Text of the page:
Food of the World: Italy

By Adria Kelly

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Italian cuisine is one of the most prestigious and established in the world. With countless rules and rigid traditions, Italian food has some of the most difficult and delectable dishes to perfect. It is impossible to cover the entire cuisine in one article due to the variation of styles throughout the cities and regions in Italy.

Nonetheless, this piece will attempt to span some of the most traditional and popular dishes.

Although the food differs drastically across the beautiful country, most chefs will agree on the ingredients that a true Italian kitchen must contain. The first of these necessities is a well-made olive oil. For the best quality, buy extra virgin olive oil.  There are no added chemicals in extra virgin olive oil, the acidity levels do not exceed 0.8 pH and the olives are cold pressed, retaining all the vitamins and minerals from the olive.

Spices like garlic, Italian parsley, basil, rosemary, oregano and sea salt are next up on the shopping list. Preferably all of the herbs should be fresh when bought, but if you’re on a tight budget, dried works too. After the spice cabinet is filled, the next item is Parmigiano-Reggiano, also known as Parmesan cheese, which adds a brilliant salty flavor to any dish. For the pantry, stock up on tomatoes, onions, carrots, celery and a dark leafy green like kale. These are often used in Italian recipes and can be multi-use ingredients for other cuisines as well. Pancetta, a type of thinly sliced dried ham, is a delicious sandwich meat found in many Italian households. If you grab even half of the list above you’ll be more than ready for a quick Italian meal any night of the week.

The first dish is called Arancini di Riso, or cheese-filled risotto balls. Arancini di Riso is from Sicily, a large island off the southern tip of Italy. Originally created as a way to use leftover risotto, it is a creamy Italian rice dish. Risotto can be a quick job with simple ingredients. My favorite recipe for risotto begins by finely dicing garlic and onions with thyme and salt to be sautéed in a pan until slightly translucent and aromatic. Add Arborio rice, chicken stock and butter and cook until butter is melted. Toss in white wine and cook until all the liquid is absorbed. For the last 15-to-20 minutes, pour in one cup of chicken stock at a time. Make sure each cup is fully absorbed before adding the next. If you’re going to eat some of the risotto before using it for the Arancini, shave Parmesan cheese on top and it is ready to go.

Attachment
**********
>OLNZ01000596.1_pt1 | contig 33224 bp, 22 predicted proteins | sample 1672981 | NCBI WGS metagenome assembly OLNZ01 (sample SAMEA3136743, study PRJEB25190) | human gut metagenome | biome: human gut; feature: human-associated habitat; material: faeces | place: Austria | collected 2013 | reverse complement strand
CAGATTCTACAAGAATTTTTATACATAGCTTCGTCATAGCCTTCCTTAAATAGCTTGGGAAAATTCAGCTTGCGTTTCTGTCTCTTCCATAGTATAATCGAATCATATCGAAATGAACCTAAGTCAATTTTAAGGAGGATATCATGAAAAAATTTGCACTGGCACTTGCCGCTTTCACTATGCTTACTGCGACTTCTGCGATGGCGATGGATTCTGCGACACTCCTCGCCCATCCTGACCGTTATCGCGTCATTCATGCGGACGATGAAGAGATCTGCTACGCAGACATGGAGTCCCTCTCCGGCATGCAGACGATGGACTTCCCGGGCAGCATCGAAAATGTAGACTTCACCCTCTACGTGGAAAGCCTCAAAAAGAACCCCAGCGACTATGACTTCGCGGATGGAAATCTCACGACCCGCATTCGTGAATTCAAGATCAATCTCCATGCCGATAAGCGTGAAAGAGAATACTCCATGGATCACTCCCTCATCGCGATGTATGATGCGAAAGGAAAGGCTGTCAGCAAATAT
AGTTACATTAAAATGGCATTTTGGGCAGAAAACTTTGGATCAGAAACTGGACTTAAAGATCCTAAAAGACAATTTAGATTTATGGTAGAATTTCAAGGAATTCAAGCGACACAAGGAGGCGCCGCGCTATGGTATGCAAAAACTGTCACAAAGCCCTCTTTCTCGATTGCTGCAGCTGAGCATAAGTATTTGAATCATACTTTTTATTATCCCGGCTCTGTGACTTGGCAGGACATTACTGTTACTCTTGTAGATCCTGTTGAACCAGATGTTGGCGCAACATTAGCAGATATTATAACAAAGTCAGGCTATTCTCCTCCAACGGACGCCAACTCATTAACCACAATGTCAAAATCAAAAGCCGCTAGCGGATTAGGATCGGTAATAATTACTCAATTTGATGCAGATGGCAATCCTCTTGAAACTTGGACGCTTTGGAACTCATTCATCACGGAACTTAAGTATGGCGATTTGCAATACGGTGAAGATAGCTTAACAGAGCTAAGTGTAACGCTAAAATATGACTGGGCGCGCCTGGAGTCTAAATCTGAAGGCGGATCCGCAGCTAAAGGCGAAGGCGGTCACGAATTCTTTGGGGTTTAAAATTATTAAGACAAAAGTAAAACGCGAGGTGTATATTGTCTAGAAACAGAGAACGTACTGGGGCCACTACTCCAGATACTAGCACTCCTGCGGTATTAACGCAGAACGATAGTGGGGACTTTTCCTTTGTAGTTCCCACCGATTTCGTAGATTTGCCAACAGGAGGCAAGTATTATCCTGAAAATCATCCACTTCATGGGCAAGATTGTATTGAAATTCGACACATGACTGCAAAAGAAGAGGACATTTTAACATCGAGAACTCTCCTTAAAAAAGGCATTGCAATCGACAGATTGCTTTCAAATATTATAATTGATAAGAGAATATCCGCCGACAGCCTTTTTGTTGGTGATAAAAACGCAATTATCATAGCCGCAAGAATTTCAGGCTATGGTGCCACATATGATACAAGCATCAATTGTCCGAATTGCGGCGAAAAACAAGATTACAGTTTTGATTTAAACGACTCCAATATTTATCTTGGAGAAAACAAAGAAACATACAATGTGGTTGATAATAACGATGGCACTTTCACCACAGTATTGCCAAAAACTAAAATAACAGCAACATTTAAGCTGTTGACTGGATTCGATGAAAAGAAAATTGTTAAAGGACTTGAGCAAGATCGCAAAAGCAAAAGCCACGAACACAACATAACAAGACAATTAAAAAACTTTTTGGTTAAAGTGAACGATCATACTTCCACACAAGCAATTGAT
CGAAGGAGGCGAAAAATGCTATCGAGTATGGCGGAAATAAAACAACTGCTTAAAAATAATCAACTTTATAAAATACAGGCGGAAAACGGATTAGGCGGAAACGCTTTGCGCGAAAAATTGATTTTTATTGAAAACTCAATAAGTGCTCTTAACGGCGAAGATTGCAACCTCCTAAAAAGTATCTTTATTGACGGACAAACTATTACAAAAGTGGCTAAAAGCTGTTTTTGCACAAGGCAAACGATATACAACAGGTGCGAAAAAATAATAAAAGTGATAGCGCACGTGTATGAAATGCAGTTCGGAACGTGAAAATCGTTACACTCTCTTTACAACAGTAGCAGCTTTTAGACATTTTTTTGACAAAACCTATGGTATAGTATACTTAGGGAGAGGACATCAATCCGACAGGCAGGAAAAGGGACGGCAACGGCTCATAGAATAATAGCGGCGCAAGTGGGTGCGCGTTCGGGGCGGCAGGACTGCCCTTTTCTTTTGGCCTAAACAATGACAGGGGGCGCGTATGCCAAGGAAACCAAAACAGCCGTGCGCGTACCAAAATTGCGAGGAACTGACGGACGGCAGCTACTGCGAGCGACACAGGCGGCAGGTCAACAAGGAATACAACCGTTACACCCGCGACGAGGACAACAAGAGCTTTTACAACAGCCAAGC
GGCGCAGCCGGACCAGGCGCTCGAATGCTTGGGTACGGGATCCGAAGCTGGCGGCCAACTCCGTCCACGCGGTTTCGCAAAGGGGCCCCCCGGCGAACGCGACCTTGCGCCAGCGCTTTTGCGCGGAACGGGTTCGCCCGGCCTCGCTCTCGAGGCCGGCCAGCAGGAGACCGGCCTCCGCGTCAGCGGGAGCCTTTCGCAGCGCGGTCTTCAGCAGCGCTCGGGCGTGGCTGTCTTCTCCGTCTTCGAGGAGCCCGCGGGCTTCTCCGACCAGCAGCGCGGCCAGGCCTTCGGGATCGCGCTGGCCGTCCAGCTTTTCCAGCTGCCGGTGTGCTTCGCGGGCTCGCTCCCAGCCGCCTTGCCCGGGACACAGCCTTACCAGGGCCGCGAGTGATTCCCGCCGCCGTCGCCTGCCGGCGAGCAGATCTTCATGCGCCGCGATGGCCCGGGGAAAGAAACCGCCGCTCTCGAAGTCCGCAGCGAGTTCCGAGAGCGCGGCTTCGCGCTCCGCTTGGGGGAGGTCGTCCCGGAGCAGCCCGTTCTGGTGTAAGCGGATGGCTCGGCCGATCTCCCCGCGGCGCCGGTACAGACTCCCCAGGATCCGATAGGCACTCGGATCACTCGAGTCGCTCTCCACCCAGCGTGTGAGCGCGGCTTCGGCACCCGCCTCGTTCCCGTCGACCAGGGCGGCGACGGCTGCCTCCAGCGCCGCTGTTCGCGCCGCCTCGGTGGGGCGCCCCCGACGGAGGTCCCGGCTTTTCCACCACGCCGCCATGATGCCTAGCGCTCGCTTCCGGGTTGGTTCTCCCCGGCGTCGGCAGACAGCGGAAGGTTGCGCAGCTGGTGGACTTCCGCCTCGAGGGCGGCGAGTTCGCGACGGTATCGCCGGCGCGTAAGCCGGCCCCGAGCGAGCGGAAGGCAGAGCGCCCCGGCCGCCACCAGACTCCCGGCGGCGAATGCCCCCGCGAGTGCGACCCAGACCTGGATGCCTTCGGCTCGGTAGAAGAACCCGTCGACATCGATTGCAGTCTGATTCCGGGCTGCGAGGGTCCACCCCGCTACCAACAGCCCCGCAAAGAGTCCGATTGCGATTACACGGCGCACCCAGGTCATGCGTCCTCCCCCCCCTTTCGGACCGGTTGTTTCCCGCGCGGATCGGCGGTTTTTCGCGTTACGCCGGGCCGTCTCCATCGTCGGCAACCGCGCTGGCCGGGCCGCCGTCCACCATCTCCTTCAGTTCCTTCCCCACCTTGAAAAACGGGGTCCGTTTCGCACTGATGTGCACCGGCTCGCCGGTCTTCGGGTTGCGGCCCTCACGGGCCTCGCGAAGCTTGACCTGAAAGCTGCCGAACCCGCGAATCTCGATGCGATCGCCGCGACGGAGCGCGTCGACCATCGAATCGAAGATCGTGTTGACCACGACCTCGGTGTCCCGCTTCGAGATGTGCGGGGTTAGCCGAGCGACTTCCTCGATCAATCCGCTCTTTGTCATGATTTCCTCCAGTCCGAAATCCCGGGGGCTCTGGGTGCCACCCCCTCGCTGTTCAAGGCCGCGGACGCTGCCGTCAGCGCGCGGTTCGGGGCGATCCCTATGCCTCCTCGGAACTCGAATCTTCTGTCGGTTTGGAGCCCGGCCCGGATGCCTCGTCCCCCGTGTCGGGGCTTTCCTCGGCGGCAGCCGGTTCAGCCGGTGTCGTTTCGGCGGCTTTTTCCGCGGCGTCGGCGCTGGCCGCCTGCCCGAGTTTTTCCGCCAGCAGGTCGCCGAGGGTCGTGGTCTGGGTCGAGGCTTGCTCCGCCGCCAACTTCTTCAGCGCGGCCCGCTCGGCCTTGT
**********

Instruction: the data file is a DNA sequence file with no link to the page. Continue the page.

For the Arancini, let the risotto cool. You’re going to be hand rolling it into balls so make sure you can handle it without getting burned. Combine it with finely grated Parmesan, a touch of heavy cream, freshly minced parsley, an egg yolk, salt and pepper and mix well. Roll a croquette the size of a pingpong ball around squares of mozzarella cheese and dunk each in flour, egg wash, and roll in bread crumbs. Chill for two hours up to one day, fry in vegetable oil and enjoy.

The next dish is from central Italy in a region called Tuscany. It is a traditional soup recipe called Ribollita, or reboiled. This is a great dish to cure colds and is also helpful on a tight budget because it will last four to five days and retain the flavor. Pan-fry some sliced red onion and add diced carrots, celery, potatoes and zucchini, then cook until the vegetables have sweated out their liquid. Cover with water, just under a boil, and add shredded Swiss chard, kale, savoy cabbage and sliced leek. Cover and simmer for an hour over medium heat. Add cooked cannellini beans and season with salt and pepper. Simmer for another 20 minutes, stirring constantly so the beans stay separated in the broth. Add tomato paste and stir until completely blended. Add slices of day-old bread, let sit it in the fridge for the night and reboil the next day.

Lastly is a dessert recipe from Lombardia, one of the northernmost regions in Italy, called Panettone. Usually a dish saved for Christmas Eve, this is the best type of fruit cake. Beat together butter, eggs, flour, milk, sugar, cream of tartar and baking soda thoroughly. Then add orange zest and currants, hand knead the dough for a few minutes, put in a buttered pan and bake at 425 degrees Fahrenheit for 35-to-45 minutes. This sweet bread goes great with freshly whipped heavy cream, butter, jam, tea, coffee and wine.

With deceptively complex yet rustic dishes, Italian cuisine is known all over the world for its depth of flavor. Since the recipes tend to have similar ingredients, these dishes are college student friendly and should be tried at home. Bon appetite.

Adria Kelly can be reached at [email protected]